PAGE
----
Plan your visit

These artworks are now on display for the first time in the art galleries in National Museum Cardiff. Access to the museum is free, but you will need to pre-book a free ticket in advance. Please see our Plan Your Visit page for more information.

 

With thanks

Amgueddfa Cymru is grateful to Mary Lloyd Jones, David Saunders, the estate of Roger Cecil, Art Fund, the Derek Williams Trust and the Henry Moore Foundation for their generosity in making these acquisitions possible.

In March 2020, museums across the world started to capture stories and collect objects relating to the Covid-19 pandemic. At Amgueddfa Cymru-National Museum Wales, we launched a digital questionnaire in May 2020 as a first step towards creating a national Covid collection to be archived at St Fagans National Museum of History. This method of collecting information through questionnaires is rooted in the Museum’s history, dating back to 1937.

We soon realised that the continuity in collecting methods of the past also offered an opportunity to revisit some of the early questionnaire responses and to inspire new collecting initiatives in post-Covid Wales. To enable this work, we applied for funding to the Museums Association Esmée Fairbairn Collections Fund which allowed us to start on a 12-month project to digitise the historic questionnaires and experiment with new models of collecting through engaging with communities.

We began the project from September 2020, at a time when Covid restrictions had started to ease. The first task was to digitise the hundreds of pages of responses from the historic questionnaires and answer books.

The earliest questionnaire was published by the Museum in December 1937 and sent out to 493 respondents across Wales. This may have been inspired by the Mass Observation project of 1937 recording the everyday lives of people across Britain. Launched in a decade largely defined by economic hardship and unemployment, the ‘Questionnaire of Folk Culture’ asked participants to provide information about a variety of subjects such as the domestic, public and cultural life of their local area. It also encouraged people to send photographs and drawings and to become regular informants to assist with developing a collection which formed the basis for the Welsh Folk Museum at St Fagans, established in 1948. After that. questionnaires and ‘answer books’ were regularly used by the Museum as a form of capturing information on a range of subjects, up until the 1980s.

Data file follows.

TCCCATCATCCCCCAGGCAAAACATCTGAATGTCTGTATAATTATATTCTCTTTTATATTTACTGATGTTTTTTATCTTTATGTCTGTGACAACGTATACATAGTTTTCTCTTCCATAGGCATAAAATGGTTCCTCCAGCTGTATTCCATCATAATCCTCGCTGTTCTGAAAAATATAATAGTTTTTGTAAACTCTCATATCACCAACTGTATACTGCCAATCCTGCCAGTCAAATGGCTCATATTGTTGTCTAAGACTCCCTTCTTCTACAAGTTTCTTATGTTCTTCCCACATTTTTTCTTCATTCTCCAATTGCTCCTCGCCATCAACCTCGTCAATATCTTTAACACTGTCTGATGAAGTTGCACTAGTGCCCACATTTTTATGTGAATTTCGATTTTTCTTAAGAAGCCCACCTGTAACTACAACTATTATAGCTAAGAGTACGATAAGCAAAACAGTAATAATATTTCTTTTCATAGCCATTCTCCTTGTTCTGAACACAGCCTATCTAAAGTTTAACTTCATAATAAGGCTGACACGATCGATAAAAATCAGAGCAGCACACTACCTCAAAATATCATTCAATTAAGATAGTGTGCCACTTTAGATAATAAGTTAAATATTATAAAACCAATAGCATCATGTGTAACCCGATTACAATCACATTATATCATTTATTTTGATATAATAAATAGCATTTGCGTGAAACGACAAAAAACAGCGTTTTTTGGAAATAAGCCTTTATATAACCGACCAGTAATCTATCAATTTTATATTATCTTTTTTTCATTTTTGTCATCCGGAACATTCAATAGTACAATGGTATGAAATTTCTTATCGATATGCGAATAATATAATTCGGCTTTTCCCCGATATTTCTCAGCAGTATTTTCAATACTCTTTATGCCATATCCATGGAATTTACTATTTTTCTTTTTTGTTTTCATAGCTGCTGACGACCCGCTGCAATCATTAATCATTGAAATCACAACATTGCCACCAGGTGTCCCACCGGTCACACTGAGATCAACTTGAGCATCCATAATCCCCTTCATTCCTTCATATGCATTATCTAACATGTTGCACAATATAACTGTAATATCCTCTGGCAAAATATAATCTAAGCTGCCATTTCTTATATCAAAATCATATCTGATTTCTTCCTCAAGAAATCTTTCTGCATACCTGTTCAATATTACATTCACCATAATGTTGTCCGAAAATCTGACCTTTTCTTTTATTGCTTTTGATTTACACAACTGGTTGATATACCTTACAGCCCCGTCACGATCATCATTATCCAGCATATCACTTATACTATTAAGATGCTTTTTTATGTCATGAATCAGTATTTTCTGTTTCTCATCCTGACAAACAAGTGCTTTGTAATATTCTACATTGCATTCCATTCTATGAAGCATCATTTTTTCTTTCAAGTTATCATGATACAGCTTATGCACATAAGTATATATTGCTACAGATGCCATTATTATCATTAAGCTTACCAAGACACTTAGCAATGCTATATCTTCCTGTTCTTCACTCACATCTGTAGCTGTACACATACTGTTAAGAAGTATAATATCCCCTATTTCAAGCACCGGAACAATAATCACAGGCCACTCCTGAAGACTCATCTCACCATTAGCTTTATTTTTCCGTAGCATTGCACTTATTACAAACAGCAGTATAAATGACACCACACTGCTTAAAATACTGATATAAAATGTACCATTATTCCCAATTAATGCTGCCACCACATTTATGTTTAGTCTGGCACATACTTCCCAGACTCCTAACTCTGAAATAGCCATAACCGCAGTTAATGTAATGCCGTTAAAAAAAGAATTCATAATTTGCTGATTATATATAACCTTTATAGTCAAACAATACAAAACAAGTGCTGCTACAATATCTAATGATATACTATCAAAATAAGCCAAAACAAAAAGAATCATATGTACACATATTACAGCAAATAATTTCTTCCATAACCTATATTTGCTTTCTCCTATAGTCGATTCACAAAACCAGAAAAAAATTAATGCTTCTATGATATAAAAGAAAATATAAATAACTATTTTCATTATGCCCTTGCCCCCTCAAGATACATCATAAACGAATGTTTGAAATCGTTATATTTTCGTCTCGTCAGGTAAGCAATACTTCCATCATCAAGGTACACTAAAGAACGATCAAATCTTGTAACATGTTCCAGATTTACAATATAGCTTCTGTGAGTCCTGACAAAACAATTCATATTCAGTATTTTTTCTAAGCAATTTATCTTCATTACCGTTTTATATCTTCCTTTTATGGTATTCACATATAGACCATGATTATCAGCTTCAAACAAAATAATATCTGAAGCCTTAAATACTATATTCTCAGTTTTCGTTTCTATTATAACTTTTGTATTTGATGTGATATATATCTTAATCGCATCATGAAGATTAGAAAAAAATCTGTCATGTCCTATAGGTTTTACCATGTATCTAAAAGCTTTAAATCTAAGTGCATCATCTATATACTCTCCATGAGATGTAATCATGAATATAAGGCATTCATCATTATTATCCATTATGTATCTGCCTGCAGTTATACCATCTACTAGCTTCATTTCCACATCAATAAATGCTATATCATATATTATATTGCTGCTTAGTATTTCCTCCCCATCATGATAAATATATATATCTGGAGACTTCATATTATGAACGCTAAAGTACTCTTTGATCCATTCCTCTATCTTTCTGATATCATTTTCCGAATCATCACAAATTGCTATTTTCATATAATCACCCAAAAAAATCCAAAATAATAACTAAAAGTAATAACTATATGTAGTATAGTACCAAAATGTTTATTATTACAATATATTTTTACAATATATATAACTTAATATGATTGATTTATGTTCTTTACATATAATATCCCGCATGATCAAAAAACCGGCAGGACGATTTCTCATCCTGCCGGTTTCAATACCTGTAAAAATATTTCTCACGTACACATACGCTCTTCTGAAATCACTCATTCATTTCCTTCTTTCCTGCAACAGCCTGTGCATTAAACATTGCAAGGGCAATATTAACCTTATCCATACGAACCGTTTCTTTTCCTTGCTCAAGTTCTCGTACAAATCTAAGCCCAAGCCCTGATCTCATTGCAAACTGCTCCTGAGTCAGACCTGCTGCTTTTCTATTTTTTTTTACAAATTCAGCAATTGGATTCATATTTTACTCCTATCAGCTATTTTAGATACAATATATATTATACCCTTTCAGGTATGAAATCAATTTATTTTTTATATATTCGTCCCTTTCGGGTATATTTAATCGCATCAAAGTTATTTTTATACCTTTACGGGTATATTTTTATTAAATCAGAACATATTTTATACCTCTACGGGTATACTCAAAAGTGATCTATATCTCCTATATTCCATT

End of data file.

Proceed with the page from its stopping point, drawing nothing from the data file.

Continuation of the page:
After the first batch of questionnaires had been digitised, we made a call-out to volunteer organizations in various parts of Wales, inviting people to transcribe the handwritten responses. By this time (December 2020), Wales was in yet another lockdown and it seemed a good time as any for the Museum to offer e-volunteering roles as part of its programme for the first time. We recruited eleven volunteers, all Welsh-speakers or leaners as the material was mostly in Welsh. The digitised images were sent directly to each volunteer to be transcribed and where possible, the volunteers received material of interest to their locality. We met over Zoom and Teams to discuss the work and to share experiences. To date, the volunteers have contributed at least 180 hours of their time and we are extremely grateful to them for their input. The transcribed material will eventually be seen alongside the digitised questionnaire responses through the museum’s online collections database.

The next stage of the project involved creating a new Covid questionnaire for 2021. As Wales had been through a fire-break, lockdown and mass-vaccination programme we felt that there was a lot of information we still needed to capture that wasn’t included in the 2020 questionnaire. This time though we wanted to consult with our community partners first to help us with co-producing the questions so that we could be more inclusive. With the help of our partners, our aim is to try and reach those communities that may have not taken part in the 2020 questionnaire and who have been particularly affected by the pandemic.

With the launch of the 2021 Collecting Covid questionnaire in June, we are now trying to get as many people to take part so that everyone’s voices are captured and recorded as part of a ‘national memory’ for Wales. We also hope to engage with local history societies from some of the areas that responded to the Museum’s original call to action, to invite them to research some of the local stories. What we hope to achieve through this project is a blueprint for future collecting and engagement by learning from the collecting methods of the past enabling agile, rapid and responsive collecting for the future.